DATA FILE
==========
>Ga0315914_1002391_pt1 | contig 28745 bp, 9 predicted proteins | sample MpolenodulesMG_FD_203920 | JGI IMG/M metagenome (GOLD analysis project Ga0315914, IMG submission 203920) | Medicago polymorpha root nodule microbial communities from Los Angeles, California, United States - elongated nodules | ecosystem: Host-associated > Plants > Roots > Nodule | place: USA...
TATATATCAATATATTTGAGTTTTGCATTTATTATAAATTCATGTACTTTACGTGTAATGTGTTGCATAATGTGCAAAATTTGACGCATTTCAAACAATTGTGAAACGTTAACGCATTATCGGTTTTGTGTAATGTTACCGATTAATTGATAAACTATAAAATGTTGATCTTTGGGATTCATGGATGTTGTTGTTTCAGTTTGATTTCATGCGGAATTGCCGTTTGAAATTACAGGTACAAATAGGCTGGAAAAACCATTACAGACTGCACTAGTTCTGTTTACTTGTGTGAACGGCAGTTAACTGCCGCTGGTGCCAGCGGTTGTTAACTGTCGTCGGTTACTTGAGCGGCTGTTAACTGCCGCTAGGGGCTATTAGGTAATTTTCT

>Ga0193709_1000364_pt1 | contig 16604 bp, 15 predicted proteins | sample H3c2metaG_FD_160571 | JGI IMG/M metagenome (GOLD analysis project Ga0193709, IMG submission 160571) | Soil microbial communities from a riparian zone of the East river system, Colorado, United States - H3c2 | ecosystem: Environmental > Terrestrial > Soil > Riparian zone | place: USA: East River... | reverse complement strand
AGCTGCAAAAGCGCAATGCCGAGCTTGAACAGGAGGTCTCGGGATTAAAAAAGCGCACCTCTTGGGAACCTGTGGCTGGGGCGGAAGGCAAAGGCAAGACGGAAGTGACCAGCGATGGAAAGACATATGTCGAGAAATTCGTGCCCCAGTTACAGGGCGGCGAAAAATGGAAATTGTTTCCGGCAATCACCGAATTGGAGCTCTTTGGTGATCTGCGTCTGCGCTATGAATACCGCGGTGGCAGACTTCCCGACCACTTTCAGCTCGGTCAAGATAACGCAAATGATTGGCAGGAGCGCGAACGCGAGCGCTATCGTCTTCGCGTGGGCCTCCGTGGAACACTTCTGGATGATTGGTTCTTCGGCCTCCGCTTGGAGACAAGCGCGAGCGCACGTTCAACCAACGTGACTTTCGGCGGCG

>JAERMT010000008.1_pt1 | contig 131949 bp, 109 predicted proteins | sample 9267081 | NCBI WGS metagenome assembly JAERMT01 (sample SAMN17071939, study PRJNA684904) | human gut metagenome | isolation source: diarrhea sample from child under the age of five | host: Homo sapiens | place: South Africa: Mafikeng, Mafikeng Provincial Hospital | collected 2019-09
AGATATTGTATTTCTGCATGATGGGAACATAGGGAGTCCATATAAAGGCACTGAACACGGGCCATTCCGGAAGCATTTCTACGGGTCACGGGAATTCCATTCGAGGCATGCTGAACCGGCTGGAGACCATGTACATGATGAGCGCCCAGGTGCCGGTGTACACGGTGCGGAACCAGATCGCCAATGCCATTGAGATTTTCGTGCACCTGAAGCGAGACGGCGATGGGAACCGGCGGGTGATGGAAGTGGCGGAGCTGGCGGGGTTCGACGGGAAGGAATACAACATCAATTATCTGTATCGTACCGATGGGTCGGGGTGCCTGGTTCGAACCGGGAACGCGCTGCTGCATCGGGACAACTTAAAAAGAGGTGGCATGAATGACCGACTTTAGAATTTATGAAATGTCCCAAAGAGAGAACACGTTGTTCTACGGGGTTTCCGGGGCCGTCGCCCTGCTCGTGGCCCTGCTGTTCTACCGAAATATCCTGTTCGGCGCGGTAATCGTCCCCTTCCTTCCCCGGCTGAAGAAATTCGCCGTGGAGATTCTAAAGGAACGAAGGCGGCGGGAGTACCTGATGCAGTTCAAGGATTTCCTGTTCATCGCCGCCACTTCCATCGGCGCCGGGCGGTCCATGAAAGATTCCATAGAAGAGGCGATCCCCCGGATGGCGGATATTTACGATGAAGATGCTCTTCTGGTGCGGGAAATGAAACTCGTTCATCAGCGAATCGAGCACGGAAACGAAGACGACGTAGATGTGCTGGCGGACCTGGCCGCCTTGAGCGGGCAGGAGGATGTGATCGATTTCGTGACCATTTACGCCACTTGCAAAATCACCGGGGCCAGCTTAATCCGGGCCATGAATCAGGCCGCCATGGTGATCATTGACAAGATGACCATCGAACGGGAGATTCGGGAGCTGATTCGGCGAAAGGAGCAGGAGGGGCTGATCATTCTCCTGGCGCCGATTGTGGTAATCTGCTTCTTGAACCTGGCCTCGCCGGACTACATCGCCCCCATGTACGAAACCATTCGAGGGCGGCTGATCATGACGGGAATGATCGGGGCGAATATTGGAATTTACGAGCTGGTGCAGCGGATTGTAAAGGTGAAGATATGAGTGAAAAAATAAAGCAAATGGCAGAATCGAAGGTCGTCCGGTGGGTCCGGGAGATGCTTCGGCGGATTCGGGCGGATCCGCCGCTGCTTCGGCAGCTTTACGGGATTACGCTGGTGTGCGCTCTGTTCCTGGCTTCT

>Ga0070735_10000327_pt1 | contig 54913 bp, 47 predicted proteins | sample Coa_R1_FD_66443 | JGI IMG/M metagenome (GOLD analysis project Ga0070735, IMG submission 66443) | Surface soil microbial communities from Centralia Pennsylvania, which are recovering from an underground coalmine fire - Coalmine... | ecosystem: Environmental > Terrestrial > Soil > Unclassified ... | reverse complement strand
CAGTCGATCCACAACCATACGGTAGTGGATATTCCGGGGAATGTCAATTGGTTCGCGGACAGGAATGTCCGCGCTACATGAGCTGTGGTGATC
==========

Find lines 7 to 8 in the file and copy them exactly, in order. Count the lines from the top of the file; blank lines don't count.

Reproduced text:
>Ga0070735_10000327_pt1 | contig 54913 bp, 47 predicted proteins | sample Coa_R1_FD_66443 | JGI IMG/M metagenome (GOLD analysis project Ga0070735, IMG submission 66443) | Surface soil microbial communities from Centralia Pennsylvania, which are recovering from an underground coalmine fire - Coalmine... | ecosystem: Environmental > Terrestrial > Soil > Unclassified ... | reverse complement strand
CAGTCGATCCACAACCATACGGTAGTGGATATTCCGGGGAATGTCAATTGGTTCGCGGACAGGAATGTCCGCGCTACATGAGCTGTGGTGATC